To a 500 milliliter stainless steel Zipperclave was added 60.0 grams (0.035 moles based on an approximate molecular weight of 1700 gram/mole) of the resin prepared in Example 5 along with 0.5 gram of potassium hydroxide. The vessel was attached to an automated ethoxylation unit and was heated to 50°C. The vessel was continuously purged with nitrogen for 15 minutes and was then heated to 100°C where it was again continuously purged with nitrogen for another 15 minutes. The vessel was then heated to 140°C and was given a series of 6 purges by pressuring the vessel up to 80 psi, and then venting. Once the venting process was complete, the vessel was pressured to 20 psi with nitrogen.

The ethylene oxide lines were opened to a pair of motor-controlled valves along with the main feed line on the Zipperclave. The feed was continued and the vessel pressure was regulated at 55 psi and a temperature of 140°C. The automation was designed to hold the temperature and the pressure within safe operating limits while addition of ethylene oxide proceeded through the motor-controlled valves. The feed was allowed to continue until 60.0 grams of ethylene oxide (1.362 moles) was added based on a difference weight of the feed cylinder. After the feed was complete, the reaction was allowed to continue for 1 hour, after which the vessel was cooled to 60°C, purged 4 times with nitrogen to 80 psi and was dumped to a container. The final product yield was 115 grams with a theoretical yield of 120 grams. The GPC molecular weight of the product was Mw = 3550 and the MN = 2930 based on monodisperse polystyrene standards.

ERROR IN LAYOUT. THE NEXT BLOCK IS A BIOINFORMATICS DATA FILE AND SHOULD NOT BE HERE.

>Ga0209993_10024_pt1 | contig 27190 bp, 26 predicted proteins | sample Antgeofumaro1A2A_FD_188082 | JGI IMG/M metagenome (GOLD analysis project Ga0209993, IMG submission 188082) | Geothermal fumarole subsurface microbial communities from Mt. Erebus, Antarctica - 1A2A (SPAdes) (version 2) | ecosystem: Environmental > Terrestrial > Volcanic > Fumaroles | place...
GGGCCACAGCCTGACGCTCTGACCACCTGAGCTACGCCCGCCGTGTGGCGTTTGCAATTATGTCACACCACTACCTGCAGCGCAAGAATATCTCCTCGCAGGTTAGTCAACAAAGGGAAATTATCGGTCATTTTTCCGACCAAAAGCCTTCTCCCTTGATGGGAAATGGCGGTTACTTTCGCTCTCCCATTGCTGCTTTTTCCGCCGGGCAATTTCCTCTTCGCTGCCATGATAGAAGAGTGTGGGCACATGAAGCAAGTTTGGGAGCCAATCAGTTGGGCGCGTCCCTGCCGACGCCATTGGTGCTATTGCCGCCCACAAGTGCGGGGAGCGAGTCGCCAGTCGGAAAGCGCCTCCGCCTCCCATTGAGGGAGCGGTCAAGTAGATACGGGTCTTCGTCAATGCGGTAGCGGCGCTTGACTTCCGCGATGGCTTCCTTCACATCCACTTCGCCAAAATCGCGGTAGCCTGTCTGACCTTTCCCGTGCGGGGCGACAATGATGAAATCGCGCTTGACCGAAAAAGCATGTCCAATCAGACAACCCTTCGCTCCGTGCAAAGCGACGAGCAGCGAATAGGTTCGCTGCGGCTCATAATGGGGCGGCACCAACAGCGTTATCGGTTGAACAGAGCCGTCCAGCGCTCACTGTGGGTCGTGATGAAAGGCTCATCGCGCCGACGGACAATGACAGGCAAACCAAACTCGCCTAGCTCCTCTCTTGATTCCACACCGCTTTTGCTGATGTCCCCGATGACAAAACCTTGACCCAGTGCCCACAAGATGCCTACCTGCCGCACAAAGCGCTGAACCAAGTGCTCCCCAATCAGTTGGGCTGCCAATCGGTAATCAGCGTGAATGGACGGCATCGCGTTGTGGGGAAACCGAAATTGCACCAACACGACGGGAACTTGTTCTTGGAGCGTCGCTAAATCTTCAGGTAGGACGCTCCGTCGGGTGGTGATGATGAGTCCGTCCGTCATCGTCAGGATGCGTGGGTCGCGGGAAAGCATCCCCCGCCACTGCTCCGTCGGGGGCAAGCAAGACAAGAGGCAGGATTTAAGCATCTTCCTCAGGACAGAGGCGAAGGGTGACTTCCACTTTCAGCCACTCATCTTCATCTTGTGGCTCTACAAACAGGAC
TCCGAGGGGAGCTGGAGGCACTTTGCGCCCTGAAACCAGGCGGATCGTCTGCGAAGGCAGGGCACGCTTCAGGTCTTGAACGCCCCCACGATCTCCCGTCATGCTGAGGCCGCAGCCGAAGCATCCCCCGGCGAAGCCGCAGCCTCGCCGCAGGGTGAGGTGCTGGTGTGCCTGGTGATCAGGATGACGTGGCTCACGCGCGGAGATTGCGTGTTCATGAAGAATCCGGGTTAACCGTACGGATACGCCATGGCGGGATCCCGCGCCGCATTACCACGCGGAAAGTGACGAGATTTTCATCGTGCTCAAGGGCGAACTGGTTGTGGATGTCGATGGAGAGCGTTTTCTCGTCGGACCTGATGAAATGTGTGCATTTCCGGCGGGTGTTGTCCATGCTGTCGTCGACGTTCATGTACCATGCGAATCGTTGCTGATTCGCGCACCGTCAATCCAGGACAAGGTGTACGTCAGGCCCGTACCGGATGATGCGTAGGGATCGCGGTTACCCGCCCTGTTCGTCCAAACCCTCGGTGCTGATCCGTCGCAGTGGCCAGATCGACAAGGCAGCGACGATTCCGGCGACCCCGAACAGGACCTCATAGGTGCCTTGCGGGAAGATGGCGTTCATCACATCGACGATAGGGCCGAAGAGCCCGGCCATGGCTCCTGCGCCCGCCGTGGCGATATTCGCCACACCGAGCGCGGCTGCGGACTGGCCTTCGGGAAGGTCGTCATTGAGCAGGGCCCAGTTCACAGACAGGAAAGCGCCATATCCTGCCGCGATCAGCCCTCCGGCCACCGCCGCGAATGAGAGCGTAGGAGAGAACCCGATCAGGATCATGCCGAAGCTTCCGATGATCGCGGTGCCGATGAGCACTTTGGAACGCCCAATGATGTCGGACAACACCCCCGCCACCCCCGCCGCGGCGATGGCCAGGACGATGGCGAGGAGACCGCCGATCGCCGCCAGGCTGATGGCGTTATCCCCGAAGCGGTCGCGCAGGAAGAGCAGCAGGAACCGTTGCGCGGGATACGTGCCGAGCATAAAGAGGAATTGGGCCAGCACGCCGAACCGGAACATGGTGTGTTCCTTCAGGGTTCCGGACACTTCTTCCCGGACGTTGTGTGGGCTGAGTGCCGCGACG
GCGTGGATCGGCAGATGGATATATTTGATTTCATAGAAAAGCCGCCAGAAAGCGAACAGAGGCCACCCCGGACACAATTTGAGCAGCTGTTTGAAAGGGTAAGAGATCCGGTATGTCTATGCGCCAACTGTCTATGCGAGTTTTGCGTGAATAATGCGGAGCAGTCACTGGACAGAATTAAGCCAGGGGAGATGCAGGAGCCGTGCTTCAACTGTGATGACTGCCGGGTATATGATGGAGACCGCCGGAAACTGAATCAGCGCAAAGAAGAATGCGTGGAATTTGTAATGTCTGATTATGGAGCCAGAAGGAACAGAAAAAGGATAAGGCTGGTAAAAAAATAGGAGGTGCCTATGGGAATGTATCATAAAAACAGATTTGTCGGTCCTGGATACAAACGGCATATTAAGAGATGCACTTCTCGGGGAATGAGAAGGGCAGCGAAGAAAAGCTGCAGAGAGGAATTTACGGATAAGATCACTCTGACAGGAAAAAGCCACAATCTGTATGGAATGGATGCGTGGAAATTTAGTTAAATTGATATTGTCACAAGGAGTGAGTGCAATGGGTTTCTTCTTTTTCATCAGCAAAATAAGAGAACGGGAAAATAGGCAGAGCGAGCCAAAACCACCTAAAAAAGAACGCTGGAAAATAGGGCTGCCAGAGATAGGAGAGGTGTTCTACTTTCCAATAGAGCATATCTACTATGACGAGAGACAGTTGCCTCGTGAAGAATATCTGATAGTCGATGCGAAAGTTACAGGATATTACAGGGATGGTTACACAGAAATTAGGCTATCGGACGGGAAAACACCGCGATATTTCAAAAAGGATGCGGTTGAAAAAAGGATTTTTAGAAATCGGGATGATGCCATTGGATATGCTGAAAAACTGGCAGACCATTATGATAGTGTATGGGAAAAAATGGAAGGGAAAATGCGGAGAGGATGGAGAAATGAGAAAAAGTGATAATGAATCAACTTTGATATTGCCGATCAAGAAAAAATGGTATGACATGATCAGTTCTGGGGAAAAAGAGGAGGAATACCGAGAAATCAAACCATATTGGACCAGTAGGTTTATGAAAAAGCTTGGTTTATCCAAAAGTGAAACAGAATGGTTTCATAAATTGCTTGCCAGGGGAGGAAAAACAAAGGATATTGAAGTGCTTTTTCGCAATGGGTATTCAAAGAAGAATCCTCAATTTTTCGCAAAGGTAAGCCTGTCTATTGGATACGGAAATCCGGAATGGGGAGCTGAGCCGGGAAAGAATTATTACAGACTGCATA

Example 7 Preparation of Poly(phenyl glycidyl ether)

To a 500 milliliter, round bottom flask equipped with an overhead stirrer, nitrogen inlet, reflux condenser, addition funnel, and temperature controller was charged 47.06 grams of phenol (500 mmoles) and 100 grams of toluene. The solution was brought to 50°C. Once heated, 1.0 milliliter (8 mmoles) of BF3/Et2O was added using a 2 milliliter syringe. Once the acid was added, 68.18 grams of phenyl glycidyl ether (454 mmoles) was added dropwise so as to maintain a reaction temperature of 45°C to 55°C. Once the glycidyl ether was added, the solution was refluxed for 3 hours, then cooled to about 50°C.